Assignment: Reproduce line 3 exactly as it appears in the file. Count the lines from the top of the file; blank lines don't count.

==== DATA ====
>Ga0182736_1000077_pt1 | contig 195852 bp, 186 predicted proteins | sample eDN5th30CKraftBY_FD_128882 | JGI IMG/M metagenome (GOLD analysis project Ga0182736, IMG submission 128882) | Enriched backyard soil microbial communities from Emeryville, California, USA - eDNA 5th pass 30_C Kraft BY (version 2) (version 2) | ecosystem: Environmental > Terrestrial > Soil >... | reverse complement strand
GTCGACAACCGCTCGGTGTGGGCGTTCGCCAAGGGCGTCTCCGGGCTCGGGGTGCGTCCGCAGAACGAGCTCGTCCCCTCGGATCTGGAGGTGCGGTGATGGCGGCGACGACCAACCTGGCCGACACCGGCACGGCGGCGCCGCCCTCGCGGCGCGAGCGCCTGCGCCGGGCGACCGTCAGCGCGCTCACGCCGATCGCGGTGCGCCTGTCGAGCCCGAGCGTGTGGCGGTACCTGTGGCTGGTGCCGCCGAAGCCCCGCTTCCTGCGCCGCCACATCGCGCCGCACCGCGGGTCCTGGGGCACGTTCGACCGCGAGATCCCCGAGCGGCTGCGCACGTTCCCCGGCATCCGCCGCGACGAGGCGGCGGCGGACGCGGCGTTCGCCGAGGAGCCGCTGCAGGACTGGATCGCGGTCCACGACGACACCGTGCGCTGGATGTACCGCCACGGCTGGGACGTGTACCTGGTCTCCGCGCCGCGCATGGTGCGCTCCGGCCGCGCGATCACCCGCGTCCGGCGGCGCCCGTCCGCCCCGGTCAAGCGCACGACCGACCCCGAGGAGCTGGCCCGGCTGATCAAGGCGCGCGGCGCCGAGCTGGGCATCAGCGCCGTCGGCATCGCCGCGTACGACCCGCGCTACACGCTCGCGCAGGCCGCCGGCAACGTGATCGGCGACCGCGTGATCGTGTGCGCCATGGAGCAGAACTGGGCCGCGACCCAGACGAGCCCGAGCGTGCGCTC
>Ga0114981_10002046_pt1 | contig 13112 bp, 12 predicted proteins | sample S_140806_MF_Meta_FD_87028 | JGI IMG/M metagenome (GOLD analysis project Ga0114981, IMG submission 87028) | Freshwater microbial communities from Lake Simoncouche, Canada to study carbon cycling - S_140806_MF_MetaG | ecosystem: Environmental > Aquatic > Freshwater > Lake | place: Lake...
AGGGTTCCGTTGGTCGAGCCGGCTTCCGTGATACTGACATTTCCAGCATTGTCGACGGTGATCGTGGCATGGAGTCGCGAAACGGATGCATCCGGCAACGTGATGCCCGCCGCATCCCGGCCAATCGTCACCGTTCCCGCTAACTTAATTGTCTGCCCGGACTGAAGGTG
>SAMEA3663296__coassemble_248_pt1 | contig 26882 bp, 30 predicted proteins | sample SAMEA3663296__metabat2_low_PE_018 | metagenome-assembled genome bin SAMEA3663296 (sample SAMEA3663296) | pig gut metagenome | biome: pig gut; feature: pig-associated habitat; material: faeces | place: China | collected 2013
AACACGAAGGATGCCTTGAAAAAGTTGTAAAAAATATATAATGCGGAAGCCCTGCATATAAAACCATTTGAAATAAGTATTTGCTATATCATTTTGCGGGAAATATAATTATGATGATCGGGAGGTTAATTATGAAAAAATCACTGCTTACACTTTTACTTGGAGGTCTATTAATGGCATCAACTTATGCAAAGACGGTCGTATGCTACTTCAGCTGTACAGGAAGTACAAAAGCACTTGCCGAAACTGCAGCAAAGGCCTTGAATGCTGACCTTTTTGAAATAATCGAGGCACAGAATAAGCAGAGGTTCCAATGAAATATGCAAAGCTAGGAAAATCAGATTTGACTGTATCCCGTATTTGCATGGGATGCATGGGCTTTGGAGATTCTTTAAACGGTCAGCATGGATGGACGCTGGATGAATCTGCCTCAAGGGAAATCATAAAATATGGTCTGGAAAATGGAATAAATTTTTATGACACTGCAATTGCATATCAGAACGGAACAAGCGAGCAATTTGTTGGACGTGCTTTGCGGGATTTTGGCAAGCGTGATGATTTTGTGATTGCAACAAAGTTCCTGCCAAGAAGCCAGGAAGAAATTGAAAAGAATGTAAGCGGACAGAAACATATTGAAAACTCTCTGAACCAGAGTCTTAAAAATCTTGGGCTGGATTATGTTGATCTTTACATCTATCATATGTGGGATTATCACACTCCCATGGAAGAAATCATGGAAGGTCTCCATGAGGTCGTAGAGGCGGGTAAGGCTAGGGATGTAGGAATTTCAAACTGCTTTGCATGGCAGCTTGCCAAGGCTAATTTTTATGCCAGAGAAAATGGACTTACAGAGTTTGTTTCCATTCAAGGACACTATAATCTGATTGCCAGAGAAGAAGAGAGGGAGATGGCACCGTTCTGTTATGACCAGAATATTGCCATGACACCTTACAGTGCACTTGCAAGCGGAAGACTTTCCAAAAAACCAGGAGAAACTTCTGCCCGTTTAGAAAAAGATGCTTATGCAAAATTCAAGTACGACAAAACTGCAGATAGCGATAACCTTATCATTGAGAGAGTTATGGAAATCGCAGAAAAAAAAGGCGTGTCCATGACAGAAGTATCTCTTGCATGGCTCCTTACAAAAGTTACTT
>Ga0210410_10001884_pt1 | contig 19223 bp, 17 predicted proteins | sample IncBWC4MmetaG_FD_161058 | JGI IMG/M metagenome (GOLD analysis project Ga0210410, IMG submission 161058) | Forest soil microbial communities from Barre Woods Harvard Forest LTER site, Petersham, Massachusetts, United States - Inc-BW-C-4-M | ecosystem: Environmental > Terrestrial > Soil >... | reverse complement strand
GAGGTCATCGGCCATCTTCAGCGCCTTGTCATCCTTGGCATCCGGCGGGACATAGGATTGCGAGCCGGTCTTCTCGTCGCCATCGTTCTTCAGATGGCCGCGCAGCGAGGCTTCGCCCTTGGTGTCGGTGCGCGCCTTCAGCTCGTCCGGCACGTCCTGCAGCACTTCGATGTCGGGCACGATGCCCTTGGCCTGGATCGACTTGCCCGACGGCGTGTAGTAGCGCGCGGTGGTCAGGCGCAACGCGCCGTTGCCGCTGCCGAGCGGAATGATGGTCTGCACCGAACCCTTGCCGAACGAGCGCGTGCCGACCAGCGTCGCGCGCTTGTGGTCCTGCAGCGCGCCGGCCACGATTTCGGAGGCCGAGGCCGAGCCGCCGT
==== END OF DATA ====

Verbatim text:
>Ga0114981_10002046_pt1 | contig 13112 bp, 12 predicted proteins | sample S_140806_MF_Meta_FD_87028 | JGI IMG/M metagenome (GOLD analysis project Ga0114981, IMG submission 87028) | Freshwater microbial communities from Lake Simoncouche, Canada to study carbon cycling - S_140806_MF_MetaG | ecosystem: Environmental > Aquatic > Freshwater > Lake | place: Lake...